Hawaiian Islands Humpback Whale National Marine Sanctuary
On the beach in the Hawaiian Islands Humpback Whale National Marine Sanctuary
The Hawaiian Islands Humpback Whale National Marine Sanctuary is a 1,400-square-mile property spread across several non-contiguous parcels off the coasts of Maui, Hawaii, Oahu and Kauai. The boundaries of the sanctuary extend from the mean low tide water mark off-shore to a water depth of 600 feet. The sanctuary was designated as a place for research, education, management and long-term monitoring of the Pacific humpback whale population.The sanctuary is unique in the National Marine Sanctuary system in that it targets only one species, it has no protective rules (no no-wake zones, no no-take zones, no no-go zones), all enforcement is done by other agencies and private boaters are allowed to dump their waste in sanctuary waters. That said, the sanctuary plays host to several thousand humpback whales every winter, whales that come to mate, birth and nurse their young. But the whales don't eat in Hawaii as they come fresh from the abundant waters of Alaska where they have been gorging themselves for several months...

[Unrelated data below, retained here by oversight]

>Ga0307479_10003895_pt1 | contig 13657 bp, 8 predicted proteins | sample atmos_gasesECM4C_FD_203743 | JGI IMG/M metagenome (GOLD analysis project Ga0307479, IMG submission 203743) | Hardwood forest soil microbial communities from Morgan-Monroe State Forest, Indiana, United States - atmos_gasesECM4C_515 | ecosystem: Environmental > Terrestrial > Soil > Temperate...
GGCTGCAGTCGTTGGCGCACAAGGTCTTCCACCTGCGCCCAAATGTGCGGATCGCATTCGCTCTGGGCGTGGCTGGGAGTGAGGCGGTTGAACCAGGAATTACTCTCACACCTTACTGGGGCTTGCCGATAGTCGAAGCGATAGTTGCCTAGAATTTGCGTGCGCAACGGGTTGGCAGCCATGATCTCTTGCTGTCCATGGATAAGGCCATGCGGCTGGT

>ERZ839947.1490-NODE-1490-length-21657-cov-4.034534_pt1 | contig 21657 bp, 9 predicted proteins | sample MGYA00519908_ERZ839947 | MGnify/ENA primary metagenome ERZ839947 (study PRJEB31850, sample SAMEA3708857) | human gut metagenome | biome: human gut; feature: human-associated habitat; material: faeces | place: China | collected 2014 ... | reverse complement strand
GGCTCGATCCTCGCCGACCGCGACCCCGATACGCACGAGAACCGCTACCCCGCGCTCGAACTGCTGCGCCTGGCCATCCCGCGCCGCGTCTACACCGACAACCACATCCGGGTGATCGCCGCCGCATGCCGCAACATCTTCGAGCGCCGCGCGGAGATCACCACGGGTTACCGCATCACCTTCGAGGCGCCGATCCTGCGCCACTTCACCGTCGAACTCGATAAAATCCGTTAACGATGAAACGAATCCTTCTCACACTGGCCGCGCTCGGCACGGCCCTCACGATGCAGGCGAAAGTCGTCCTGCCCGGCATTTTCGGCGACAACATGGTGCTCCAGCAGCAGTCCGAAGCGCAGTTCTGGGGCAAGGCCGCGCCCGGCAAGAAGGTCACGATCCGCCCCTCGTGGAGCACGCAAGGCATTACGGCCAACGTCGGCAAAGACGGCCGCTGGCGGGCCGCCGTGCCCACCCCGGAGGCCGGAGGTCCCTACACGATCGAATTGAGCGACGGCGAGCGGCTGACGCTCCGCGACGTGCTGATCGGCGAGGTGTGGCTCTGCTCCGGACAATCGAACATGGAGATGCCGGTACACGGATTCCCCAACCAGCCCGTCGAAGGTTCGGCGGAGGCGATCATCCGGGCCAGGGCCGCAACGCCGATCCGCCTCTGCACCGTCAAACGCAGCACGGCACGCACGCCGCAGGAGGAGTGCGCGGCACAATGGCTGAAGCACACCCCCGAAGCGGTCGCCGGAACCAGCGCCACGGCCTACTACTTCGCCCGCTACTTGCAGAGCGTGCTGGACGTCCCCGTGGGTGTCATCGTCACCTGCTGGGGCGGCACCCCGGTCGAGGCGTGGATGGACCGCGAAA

Around the areas of the sanctuary there are numerous private operators who offer whale watching tours in season. It has become a large part of the state's tourism business. You'd think they might try to stop the boaters dumping their sewage... but then not everybody likes the flood of tourists.
On the big island
Other photos are courtesy of Claire Fackler, NOAA
Map is courtesy of NOAA